A Boeing 737 MAX aircraft operated by Southwest Airlines made an emergency landing Tuesday after experiencing an engine problem as it was being ferried from Florida to California, the U.S. Federal Aviation Administration (FAA) said.
The crew declared an emergency after taking off from Orlando International Airport and landed the plane safely. No passengers were on board. The aircraft was being ferried to Victorville, California, where Southwest is storing the airplanes.
It was the latest setback for Boeing's flagship narrow-body plane following October's Lion Air crash and the Ethiopian Airlines accident earlier this month, which together killed 346 people. The accidents, which shared similarities, led authorities across the world to ground the aircraft.
The 737 Max was grounded in the U.S. on March 13 after a deadly crash involving a Max on March 10. It was the second fatal crash involving the airplane. U.S. airlines are allowed to shuttle the planes but cannot carry passengers. The FAA says it's investigating but it appears the emergency was not related to anti-stall software suspected in the two fatal crashes.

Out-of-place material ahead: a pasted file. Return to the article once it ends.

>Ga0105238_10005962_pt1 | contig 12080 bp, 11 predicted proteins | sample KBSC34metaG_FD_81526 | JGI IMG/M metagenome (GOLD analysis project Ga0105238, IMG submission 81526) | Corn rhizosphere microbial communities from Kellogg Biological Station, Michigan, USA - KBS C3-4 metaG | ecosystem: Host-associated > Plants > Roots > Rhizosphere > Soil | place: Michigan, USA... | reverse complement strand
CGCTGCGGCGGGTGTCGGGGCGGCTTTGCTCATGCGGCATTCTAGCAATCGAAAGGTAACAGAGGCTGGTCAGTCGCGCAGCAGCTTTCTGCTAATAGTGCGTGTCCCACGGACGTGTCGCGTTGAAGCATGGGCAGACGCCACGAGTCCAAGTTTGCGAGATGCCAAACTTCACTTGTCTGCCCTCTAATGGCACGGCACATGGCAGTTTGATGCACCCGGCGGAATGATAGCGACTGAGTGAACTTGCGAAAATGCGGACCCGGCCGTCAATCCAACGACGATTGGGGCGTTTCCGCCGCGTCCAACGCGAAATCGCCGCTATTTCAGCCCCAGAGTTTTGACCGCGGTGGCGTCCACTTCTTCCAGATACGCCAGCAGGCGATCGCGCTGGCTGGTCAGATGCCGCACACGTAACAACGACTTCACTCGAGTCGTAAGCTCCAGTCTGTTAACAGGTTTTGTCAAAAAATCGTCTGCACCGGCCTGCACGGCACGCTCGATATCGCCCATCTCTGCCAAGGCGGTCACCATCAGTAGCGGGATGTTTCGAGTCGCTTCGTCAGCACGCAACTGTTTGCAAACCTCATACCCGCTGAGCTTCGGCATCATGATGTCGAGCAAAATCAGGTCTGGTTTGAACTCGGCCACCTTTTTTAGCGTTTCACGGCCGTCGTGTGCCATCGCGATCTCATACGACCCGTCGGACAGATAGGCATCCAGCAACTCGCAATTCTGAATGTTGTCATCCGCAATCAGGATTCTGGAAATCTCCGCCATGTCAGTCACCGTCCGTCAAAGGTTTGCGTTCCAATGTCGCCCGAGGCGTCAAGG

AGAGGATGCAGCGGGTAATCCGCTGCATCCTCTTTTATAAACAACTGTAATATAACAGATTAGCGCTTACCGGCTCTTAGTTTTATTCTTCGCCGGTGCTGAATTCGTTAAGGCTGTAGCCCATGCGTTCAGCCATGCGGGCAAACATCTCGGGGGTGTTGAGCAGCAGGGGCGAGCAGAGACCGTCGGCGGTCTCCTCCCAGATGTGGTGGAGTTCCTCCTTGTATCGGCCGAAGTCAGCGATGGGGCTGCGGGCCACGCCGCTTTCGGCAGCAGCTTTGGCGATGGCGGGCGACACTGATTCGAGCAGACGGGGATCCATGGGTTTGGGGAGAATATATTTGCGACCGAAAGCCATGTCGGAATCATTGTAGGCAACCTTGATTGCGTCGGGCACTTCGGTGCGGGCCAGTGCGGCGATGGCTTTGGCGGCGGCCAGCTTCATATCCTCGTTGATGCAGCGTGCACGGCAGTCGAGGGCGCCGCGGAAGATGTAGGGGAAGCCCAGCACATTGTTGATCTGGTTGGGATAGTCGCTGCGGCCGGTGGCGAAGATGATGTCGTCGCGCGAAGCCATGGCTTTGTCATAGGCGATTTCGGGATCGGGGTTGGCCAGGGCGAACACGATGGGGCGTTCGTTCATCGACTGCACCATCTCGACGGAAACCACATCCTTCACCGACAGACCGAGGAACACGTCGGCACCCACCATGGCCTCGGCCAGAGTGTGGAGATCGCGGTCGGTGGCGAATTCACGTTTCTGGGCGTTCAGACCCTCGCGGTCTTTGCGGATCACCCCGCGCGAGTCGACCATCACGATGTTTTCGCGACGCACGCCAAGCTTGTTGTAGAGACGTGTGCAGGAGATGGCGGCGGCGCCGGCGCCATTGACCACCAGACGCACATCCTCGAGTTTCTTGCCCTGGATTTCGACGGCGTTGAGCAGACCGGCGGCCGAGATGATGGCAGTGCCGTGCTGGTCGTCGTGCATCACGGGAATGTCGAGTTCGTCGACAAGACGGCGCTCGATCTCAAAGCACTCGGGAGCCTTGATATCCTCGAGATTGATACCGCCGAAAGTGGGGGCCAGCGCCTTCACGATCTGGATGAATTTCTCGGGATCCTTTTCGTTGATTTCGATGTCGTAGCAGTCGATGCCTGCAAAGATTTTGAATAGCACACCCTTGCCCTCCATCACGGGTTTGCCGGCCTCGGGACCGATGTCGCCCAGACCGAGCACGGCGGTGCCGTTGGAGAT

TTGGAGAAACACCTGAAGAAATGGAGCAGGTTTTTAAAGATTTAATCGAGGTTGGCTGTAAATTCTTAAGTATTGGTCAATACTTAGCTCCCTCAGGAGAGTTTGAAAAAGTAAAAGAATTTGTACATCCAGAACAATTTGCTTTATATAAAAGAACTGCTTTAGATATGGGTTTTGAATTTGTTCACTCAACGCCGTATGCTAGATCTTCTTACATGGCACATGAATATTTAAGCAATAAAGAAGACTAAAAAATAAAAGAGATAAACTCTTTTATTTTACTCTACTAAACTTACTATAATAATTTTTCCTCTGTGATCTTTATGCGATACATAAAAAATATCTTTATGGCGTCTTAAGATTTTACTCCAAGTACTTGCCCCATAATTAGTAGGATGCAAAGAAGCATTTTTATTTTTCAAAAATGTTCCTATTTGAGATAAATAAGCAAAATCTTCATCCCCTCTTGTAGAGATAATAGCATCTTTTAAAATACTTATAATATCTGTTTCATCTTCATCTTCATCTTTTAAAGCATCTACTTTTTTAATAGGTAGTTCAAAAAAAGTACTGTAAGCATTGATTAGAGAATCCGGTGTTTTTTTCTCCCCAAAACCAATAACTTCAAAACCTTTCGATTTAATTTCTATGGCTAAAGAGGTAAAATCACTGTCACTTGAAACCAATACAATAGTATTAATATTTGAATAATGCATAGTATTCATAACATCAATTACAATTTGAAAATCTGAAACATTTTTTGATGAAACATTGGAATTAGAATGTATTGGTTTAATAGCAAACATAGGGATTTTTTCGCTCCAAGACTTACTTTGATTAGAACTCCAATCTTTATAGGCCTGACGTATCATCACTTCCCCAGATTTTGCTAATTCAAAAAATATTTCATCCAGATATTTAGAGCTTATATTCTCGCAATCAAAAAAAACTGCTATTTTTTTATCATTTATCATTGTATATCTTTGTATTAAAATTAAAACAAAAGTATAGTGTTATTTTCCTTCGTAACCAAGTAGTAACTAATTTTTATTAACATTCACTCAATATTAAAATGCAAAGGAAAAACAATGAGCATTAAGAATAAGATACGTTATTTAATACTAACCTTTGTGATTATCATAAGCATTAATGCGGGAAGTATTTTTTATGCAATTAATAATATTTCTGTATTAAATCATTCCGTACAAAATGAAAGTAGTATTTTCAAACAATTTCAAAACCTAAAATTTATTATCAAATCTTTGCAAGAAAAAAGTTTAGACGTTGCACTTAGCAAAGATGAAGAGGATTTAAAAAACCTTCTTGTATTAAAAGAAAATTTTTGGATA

Boeing has since conducted test flights of its 737 MAX to evaluate a fix for the MCAS stall prevention system targeted as a potential cause of the deadly crashes, two sources familiar with the matter said. The system has been criticized since it can malfunction and make it difficult for pilots to control the aircraft. Both of the recent crashes occurred moments after takeoff.
The latest failure happened before Boeing scheduled a briefing Wednesday for about 200 pilots and airline representatives in Renton, Washington, home of its 737 assembly complex. Meanwhile in Washington D.C., a U.S. Senate panel was scheduled to question the acting head of FAA, the Transportation Department's inspector general and the head of the National Transportation Safety Board about how thoroughly the 737 MAX's automated flight control system was tested, and what will be done to assure that any fixes work.